Okay this post title is a bit of an exaggeration, because we’ve had a kitchen for a long time. But after six weeks of pushing hard through some big projects, I am excited to share that we have completed the final major pieces of the renovation! There are still a lot of things to do, but the major work of painting the cabinets, installing all new hardware, and tiling a new backsplash is done!
Here’s how the kitchen looked when I last shared it:
That was just a brief sneak peek to assure you that I was making progress on painting, but I know I didn’t share many details and last time I really shared it was looking more like this:
And here’s how it’s looking now:
I owe you a lot of details — I’ve gotten a little behind in sharing because we spent a whole week posting about that time we were on reality TV and we also lost a week wallowing about the election results. Today I’m going to do a full recap of the cabinet painting (including installing new hardware and all the trim work), and then in a future post I’ll share the details of the backsplash, and the range hood, and then I know I still need to share how we cut down the big butcher block slabs we bought for a steal. I also want to do a post about the tools I used during the renovation that I absolutely needed (like the compound miter saw and brad nailer) and those I considered buying but didn’t need (like a paint sprayer) — I thought that might be helpful for those of you working on your own renovations!
In terms of cabinet painting, in October I shared my initial steps up through the priming phase.
Then I shared my many-part plan for seeing this through to completion. And except for a few hiccups, I very diligently worked through that plan! Here’s how it played out:
After priming, it was time to get painting. I used Benjamin Moore Advance paint (which is highly recommended for cabinets), and the color I’d picked is Hale Navy (the same as our back door).
For applying the paint, I used a small micr0fiber roller:
The cool thing about these is that they are covered on the end, so it’s easy to apply paint to crevices and corners (which made it possible to roll the doors even though they have some detailing — I only had to use a brush to get into a few tight corners on the cabinet frames). I bought a whole bunch of them, and confess that I threw some of them away in between uses to avoid having to constantly be cleaning them (since painting cabinets takes so many coats, as you’ll see). It’s wasteful, but eliminating the cleanup time lowered the barrier to doing the work so I was more willing to do a coat of paint in the evenings after work (putting in plastic bag in between coats is also a good approach).
In terms of steps, here’s what I did:
1) First coat on the backs of the drawers and doors and the cabinet frames, wait 24 hours to dry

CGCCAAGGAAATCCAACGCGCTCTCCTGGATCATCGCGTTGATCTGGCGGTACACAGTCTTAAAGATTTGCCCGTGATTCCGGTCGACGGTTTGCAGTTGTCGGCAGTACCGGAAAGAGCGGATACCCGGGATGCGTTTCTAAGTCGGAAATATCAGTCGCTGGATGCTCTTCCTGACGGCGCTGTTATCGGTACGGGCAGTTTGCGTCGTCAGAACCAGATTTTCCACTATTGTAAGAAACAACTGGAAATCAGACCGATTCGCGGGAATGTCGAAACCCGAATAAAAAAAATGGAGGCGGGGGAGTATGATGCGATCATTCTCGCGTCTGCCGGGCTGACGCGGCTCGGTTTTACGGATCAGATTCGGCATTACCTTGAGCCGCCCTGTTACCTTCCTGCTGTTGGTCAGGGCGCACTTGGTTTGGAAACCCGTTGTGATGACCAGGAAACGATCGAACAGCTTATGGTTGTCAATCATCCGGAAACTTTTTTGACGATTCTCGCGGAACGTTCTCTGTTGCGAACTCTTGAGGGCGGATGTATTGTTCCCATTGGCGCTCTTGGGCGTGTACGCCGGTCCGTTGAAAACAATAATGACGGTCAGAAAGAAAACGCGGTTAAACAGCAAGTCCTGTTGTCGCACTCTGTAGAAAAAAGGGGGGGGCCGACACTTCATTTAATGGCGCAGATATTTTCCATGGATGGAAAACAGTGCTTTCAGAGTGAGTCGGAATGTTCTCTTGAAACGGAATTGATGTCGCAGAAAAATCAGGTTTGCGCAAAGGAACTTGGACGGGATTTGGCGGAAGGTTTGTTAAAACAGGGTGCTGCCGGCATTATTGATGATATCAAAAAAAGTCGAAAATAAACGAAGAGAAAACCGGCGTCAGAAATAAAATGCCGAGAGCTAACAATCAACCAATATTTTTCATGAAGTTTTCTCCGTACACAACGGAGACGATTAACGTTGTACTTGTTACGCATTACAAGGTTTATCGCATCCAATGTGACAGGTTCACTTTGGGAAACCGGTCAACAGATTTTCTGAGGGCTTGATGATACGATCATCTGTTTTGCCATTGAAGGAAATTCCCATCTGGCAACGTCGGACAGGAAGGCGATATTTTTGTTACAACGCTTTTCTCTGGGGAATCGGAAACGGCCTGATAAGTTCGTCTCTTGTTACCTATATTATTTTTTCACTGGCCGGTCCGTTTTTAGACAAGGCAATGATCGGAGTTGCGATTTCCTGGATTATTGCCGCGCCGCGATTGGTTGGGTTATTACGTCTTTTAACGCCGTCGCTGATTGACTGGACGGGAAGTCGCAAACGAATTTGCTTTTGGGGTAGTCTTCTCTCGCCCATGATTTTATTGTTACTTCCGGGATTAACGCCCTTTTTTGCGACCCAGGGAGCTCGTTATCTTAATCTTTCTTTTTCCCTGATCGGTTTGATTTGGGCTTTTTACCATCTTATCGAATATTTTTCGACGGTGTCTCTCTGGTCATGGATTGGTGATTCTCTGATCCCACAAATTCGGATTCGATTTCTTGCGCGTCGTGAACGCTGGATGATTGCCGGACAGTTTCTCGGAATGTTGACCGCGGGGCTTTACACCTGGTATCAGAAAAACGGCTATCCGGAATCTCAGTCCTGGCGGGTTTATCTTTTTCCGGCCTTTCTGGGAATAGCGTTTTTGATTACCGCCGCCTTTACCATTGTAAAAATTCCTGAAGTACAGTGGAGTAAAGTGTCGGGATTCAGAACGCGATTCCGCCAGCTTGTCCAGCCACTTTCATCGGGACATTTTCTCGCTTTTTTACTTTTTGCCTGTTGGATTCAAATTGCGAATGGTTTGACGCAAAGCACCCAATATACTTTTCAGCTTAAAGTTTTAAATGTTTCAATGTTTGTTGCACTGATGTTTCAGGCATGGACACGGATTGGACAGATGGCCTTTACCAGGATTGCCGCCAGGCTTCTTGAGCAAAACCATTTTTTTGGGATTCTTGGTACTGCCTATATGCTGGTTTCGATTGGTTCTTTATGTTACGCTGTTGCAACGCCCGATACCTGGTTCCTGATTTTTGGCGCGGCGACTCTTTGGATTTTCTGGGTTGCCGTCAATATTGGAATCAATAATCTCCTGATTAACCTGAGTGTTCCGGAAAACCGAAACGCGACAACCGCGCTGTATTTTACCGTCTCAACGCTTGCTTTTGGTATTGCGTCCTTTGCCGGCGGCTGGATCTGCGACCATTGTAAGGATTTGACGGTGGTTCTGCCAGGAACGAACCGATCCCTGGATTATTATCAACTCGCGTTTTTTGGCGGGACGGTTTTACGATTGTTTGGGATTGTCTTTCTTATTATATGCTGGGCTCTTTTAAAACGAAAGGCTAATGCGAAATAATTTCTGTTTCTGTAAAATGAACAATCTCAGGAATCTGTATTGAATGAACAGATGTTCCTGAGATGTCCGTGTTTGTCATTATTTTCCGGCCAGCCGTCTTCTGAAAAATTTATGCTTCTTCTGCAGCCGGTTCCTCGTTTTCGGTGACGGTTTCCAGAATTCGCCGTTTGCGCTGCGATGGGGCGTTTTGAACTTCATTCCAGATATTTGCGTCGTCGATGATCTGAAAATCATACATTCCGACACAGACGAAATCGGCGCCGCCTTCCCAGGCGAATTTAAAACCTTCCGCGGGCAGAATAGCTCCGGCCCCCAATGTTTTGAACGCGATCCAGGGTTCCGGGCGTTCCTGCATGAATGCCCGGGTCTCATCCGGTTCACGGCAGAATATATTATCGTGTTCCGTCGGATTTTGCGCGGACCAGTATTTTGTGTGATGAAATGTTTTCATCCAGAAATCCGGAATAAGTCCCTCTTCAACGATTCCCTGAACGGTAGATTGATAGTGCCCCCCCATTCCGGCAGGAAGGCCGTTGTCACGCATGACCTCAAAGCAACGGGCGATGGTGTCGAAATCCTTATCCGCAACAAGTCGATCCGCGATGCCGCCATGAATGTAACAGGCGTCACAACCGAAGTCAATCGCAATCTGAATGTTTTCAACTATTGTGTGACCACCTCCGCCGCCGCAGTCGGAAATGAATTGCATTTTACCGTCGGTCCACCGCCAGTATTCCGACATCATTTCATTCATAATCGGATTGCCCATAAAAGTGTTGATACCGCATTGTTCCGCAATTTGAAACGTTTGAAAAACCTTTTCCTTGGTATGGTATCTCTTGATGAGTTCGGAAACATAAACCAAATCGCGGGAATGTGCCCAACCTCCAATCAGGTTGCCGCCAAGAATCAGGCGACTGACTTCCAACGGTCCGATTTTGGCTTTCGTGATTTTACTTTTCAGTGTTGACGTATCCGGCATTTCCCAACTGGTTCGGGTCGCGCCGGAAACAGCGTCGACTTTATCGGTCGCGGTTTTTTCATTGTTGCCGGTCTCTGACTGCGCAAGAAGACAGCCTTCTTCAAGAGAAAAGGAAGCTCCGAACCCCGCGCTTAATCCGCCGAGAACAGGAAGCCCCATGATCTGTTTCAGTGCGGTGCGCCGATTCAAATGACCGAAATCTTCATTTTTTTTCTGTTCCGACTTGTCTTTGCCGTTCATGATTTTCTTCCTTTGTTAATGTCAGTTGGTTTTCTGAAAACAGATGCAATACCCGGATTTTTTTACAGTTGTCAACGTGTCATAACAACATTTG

2) Second coat on the backs of the drawers and doors and the cabinet frames, wait 48 hours to dry
3) First coat on the fronts of the drawers and doors, wait 24 hours to dry
4) Second coat on the fronts of the drawers and doors, wait 5 days to fully cure. I’m really happy with the very smooth finish even though I didn’t use a paint sprayer.
5) Drill holes for new hardware, install new hardware, and reinstall doors and drawers
Drilling the holes and installing the hardware took a very solid day. I purchased Lansa pulls from IKEA in a few different sizes to fit with our differently-sized doors and drawers.
They come in packs of 2 handles, and I bought 9 packs of the 9 5/8″ size, 3 packs of the 13 5/8″ size, and 3 packs of the 17 1/2″ size. That’s 30 handles, and even with $30 for shipping thrown in it came to just $153, which is about $5 per handle. That’s a pretty good price for kitchen hardware.
I actually ordered them back in June, but in October I finally busted them out and got to work. My first step was to lay them all out with their corresponding drawer/door to make sure I remembered which ones I had bought which size handle for. Fortunately it was easy to figure out (and I even thought to buy two extra for the pantry doors my dad and I still need to make, yay past Sage!).
Many people recommended getting a template that you use to mark the holes for new hardware, but those seemed to only work with certain standard sizes and didn’t fit these pulls with larger widths. So to help me mark my holes in the right places, I made my own guides out of cardboard.
It took awhile to mark the holes. Then I needed to drill all the holes. I got frustrated installing the first pull because the screw was stripping, and that’s when I realized I didn’t need to be drilling the holes so small. Unlike when you screw a piece of wood into another piece of wood and want the screw hole to be snug, for the pulls I realized I was just passing the screw through the door/drawers and it would tighten into the pull on the other side so it didn’t need to be a painfully tight fit.